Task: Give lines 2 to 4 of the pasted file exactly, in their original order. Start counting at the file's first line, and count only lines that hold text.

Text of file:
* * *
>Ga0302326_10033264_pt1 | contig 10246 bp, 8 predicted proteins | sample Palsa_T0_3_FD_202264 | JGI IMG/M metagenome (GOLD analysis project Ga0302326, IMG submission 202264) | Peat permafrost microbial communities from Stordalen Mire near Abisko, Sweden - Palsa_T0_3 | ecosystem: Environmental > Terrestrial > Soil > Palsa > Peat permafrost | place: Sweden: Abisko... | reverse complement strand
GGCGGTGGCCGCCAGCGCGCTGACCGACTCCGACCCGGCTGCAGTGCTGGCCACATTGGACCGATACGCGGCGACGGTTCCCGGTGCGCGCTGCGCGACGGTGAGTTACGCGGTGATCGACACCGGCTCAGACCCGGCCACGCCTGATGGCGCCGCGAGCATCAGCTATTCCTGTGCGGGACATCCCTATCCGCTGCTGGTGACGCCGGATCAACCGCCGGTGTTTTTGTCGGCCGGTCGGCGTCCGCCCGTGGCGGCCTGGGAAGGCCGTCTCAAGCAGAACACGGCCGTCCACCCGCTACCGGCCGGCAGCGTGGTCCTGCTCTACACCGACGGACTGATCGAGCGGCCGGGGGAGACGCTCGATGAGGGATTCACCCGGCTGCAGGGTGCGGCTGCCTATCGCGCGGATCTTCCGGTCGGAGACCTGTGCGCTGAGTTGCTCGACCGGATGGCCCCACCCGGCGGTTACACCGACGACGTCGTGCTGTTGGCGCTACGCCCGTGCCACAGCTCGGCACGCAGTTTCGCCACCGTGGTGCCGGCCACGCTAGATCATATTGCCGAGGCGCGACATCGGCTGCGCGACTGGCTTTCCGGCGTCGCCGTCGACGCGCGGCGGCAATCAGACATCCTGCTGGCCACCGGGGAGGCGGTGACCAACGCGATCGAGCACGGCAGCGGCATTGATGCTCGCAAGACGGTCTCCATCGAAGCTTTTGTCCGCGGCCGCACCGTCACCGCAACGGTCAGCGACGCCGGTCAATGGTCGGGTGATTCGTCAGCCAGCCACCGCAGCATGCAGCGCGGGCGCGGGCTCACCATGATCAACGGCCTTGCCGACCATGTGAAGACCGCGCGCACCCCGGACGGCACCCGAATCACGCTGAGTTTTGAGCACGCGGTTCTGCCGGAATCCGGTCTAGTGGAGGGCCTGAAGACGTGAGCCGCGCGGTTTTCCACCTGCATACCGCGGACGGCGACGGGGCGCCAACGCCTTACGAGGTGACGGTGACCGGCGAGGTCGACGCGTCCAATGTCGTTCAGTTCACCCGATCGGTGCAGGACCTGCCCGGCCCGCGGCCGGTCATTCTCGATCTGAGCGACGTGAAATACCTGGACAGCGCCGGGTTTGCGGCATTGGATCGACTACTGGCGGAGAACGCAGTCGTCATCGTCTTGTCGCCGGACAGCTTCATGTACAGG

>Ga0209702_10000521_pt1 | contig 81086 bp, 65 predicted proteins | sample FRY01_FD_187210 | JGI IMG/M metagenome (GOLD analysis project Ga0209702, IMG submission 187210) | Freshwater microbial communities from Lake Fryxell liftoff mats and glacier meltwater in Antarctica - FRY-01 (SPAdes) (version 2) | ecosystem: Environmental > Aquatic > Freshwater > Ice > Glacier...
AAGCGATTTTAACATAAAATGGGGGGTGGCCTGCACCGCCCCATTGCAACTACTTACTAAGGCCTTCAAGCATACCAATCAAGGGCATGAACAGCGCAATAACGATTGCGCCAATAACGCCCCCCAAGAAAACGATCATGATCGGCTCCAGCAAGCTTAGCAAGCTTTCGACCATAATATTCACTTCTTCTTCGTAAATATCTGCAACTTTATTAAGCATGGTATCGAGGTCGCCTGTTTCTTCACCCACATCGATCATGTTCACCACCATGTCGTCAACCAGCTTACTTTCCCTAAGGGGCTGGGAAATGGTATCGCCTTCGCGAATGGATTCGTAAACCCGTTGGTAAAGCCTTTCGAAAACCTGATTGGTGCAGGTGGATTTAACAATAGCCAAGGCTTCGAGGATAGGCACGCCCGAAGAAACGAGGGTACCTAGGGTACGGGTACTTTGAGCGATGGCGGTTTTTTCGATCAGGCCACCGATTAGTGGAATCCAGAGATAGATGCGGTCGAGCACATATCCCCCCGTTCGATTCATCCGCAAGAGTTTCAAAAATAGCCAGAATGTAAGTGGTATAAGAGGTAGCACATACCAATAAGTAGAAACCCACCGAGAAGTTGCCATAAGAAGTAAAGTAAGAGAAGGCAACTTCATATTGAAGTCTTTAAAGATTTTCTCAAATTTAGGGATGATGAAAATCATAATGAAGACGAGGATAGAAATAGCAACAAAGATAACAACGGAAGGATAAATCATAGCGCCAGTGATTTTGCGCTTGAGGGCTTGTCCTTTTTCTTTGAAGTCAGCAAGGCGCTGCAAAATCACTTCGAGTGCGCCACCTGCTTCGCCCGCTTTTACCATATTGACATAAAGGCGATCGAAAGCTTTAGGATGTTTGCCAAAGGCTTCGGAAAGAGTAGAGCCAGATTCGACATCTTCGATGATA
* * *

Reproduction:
GGCGGTGGCCGCCAGCGCGCTGACCGACTCCGACCCGGCTGCAGTGCTGGCCACATTGGACCGATACGCGGCGACGGTTCCCGGTGCGCGCTGCGCGACGGTGAGTTACGCGGTGATCGACACCGGCTCAGACCCGGCCACGCCTGATGGCGCCGCGAGCATCAGCTATTCCTGTGCGGGACATCCCTATCCGCTGCTGGTGACGCCGGATCAACCGCCGGTGTTTTTGTCGGCCGGTCGGCGTCCGCCCGTGGCGGCCTGGGAAGGCCGTCTCAAGCAGAACACGGCCGTCCACCCGCTACCGGCCGGCAGCGTGGTCCTGCTCTACACCGACGGACTGATCGAGCGGCCGGGGGAGACGCTCGATGAGGGATTCACCCGGCTGCAGGGTGCGGCTGCCTATCGCGCGGATCTTCCGGTCGGAGACCTGTGCGCTGAGTTGCTCGACCGGATGGCCCCACCCGGCGGTTACACCGACGACGTCGTGCTGTTGGCGCTACGCCCGTGCCACAGCTCGGCACGCAGTTTCGCCACCGTGGTGCCGGCCACGCTAGATCATATTGCCGAGGCGCGACATCGGCTGCGCGACTGGCTTTCCGGCGTCGCCGTCGACGCGCGGCGGCAATCAGACATCCTGCTGGCCACCGGGGAGGCGGTGACCAACGCGATCGAGCACGGCAGCGGCATTGATGCTCGCAAGACGGTCTCCATCGAAGCTTTTGTCCGCGGCCGCACCGTCACCGCAACGGTCAGCGACGCCGGTCAATGGTCGGGTGATTCGTCAGCCAGCCACCGCAGCATGCAGCGCGGGCGCGGGCTCACCATGATCAACGGCCTTGCCGACCATGTGAAGACCGCGCGCACCCCGGACGGCACCCGAATCACGCTGAGTTTTGAGCACGCGGTTCTGCCGGAATCCGGTCTAGTGGAGGGCCTGAAGACGTGAGCCGCGCGGTTTTCCACCTGCATACCGCGGACGGCGACGGGGCGCCAACGCCTTACGAGGTGACGGTGACCGGCGAGGTCGACGCGTCCAATGTCGTTCAGTTCACCCGATCGGTGCAGGACCTGCCCGGCCCGCGGCCGGTCATTCTCGATCTGAGCGACGTGAAATACCTGGACAGCGCCGGGTTTGCGGCATTGGATCGACTACTGGCGGAGAACGCAGTCGTCATCGTCTTGTCGCCGGACAGCTTCATGTACAGG

>Ga0209702_10000521_pt1 | contig 81086 bp, 65 predicted proteins | sample FRY01_FD_187210 | JGI IMG/M metagenome (GOLD analysis project Ga0209702, IMG submission 187210) | Freshwater microbial communities from Lake Fryxell liftoff mats and glacier meltwater in Antarctica - FRY-01 (SPAdes) (version 2) | ecosystem: Environmental > Aquatic > Freshwater > Ice > Glacier...
AAGCGATTTTAACATAAAATGGGGGGTGGCCTGCACCGCCCCATTGCAACTACTTACTAAGGCCTTCAAGCATACCAATCAAGGGCATGAACAGCGCAATAACGATTGCGCCAATAACGCCCCCCAAGAAAACGATCATGATCGGCTCCAGCAAGCTTAGCAAGCTTTCGACCATAATATTCACTTCTTCTTCGTAAATATCTGCAACTTTATTAAGCATGGTATCGAGGTCGCCTGTTTCTTCACCCACATCGATCATGTTCACCACCATGTCGTCAACCAGCTTACTTTCCCTAAGGGGCTGGGAAATGGTATCGCCTTCGCGAATGGATTCGTAAACCCGTTGGTAAAGCCTTTCGAAAACCTGATTGGTGCAGGTGGATTTAACAATAGCCAAGGCTTCGAGGATAGGCACGCCCGAAGAAACGAGGGTACCTAGGGTACGGGTACTTTGAGCGATGGCGGTTTTTTCGATCAGGCCACCGATTAGTGGAATCCAGAGATAGATGCGGTCGAGCACATATCCCCCCGTTCGATTCATCCGCAAGAGTTTCAAAAATAGCCAGAATGTAAGTGGTATAAGAGGTAGCACATACCAATAAGTAGAAACCCACCGAGAAGTTGCCATAAGAAGTAAAGTAAGAGAAGGCAACTTCATATTGAAGTCTTTAAAGATTTTCTCAAATTTAGGGATGATGAAAATCATAATGAAGACGAGGATAGAAATAGCAACAAAGATAACAACGGAAGGATAAATCATAGCGCCAGTGATTTTGCGCTTGAGGGCTTGTCCTTTTTCTTTGAAGTCAGCAAGGCGCTGCAAAATCACTTCGAGTGCGCCACCTGCTTCGCCCGCTTTTACCATATTGACATAAAGGCGATCGAAAGCTTTAGGATGTTTGCCAAAGGCTTCGGAAAGAGTAGAGCCAGATTCGACATCTTCGATGATA